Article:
There are a number of simple, cost-effective strategies available to address this issue. As I write this article, life insurance policies and disability policies are incredibly inexpensive for you to purchase on the lives of your employees. Literally for what you would spend taking an important client out to a nice dinner you can alleviate this risk entirely from your business. Why don’t business owners do it? Probably because they are unaware of this option or don’t understand how cost-effective it can be. Imagine if during the stress of dealing with the loss of a key employee you received a check for $500,000. It won’t remove the emotional pain felt due to the loss, but it can make recovery easier when you have to get back to business. This is possible for pennies on the dollar and should be looked at by any business owner who has an employee or two that would be incredibly difficult to replace. Great strategies also are available for those who would like to ensure that their key employee is less interested in the offers that may come their way through headhunters and competitors. When one of your employees becomes a rock star in your industry, it will not take long for word to get out. Believe me, the members of my leadership team talk frequently about how to recruit talent away from our competitors. Guess which people we can never persuade to talk to us? Those who are vested in some sort of plan involving  significant benefits tied to life insurance.

As a benefit to a key employee, you can purchase a life insurance policy that will provide for their family should the employee pass away. And in the process of doing that, the same policy will build cash value that will act as a potentially large retirement fund for your employee. This is beneficial both to you and to your employee. Unless your competitor is willing to pay a very significant signing bonus on top of a higher salary and bonus, it is very tough to recruit an employee away when they have this kind of “golden handcuff” arrangement in place. Again, if you haven’t looked into a plan like this, talk to a qualified advisor who can help you look at the options. You may want to offer this type of benefit in lieu of a large pay raise, as it provides more benefit to your employee and less exposure to you. Regardless of the cause, the loss of a key employee can have a dramatic effect on the operations, profitability, and in some cases the actual value of your business. Life insurance can provide extremely cost-effective and efficient methods of addressing these needs so that you can get back to focusing on what you do best.  In addition, it shows a future purchaser of your business that you have the right pieces in place to ensure the future value of what they are purchasing. This will have a large impact on your future when you decide to exit the business and enjoy your retirement.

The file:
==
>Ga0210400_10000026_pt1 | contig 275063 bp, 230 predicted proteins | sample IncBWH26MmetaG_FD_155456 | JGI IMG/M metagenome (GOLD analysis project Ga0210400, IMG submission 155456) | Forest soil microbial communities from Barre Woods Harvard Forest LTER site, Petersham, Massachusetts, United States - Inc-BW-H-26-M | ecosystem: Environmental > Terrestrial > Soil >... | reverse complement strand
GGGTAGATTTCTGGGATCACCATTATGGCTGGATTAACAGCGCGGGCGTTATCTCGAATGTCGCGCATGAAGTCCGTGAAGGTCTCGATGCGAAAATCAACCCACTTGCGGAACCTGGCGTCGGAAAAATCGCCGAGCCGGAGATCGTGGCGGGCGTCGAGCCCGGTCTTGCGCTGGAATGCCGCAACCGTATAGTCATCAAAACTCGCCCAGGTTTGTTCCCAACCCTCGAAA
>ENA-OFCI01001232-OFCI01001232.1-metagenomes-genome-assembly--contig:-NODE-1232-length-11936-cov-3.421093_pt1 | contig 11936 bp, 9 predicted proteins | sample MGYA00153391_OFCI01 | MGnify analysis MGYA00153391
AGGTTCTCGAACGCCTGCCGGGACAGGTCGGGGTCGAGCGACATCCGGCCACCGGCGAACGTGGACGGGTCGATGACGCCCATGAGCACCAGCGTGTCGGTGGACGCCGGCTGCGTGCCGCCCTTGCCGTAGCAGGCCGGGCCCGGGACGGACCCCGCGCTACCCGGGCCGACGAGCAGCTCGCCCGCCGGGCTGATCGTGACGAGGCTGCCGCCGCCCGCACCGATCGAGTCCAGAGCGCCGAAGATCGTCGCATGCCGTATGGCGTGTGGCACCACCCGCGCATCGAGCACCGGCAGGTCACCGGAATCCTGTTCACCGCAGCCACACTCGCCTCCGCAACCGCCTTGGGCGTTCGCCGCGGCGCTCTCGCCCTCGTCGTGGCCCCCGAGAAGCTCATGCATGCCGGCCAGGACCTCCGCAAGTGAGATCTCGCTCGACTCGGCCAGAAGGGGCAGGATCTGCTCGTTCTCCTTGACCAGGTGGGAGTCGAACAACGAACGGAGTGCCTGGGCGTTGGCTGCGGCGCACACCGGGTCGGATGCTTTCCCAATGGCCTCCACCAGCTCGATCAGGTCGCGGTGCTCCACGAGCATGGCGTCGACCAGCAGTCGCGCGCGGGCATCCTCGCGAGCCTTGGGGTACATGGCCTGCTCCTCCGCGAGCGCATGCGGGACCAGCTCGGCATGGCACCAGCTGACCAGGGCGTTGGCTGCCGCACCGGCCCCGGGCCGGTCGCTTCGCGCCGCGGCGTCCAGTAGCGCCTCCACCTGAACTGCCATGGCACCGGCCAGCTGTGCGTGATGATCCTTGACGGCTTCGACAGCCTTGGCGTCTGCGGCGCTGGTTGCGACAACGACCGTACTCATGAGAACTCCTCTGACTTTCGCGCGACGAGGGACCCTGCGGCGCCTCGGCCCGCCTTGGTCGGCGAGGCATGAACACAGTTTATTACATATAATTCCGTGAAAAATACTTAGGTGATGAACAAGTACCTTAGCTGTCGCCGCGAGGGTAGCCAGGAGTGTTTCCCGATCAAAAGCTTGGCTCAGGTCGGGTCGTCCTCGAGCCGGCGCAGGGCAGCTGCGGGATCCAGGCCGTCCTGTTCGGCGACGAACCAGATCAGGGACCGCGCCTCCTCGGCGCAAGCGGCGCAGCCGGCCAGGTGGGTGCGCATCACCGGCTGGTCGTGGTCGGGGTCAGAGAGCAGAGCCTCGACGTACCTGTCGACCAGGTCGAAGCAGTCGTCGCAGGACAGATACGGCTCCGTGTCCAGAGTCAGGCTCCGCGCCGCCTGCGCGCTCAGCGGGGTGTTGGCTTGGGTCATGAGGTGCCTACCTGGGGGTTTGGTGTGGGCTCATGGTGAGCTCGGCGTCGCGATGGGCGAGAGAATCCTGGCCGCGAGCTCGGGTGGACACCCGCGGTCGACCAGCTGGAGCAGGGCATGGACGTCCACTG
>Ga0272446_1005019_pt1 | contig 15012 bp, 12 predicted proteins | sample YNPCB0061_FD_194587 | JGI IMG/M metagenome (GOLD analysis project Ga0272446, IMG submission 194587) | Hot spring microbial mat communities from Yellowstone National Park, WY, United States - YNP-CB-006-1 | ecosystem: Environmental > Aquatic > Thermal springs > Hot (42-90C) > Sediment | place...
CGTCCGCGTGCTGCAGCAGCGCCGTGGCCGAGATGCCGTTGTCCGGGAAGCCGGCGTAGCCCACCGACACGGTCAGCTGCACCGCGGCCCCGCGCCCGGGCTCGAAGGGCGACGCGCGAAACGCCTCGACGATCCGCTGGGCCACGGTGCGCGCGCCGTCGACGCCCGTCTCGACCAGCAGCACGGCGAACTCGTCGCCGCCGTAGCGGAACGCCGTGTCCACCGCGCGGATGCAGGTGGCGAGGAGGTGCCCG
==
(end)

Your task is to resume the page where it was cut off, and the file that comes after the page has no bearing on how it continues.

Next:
Next week in part two of this blog, I will describe how to ensure that you are prepared for the untimely exit of a business partner.  This scenario happens daily and can have a moderate to insignificant impact on the actual business itself or it can compromise the businesses future entirely.  The steps to insure that the latter occurs are not that complicated. Stayed tuned!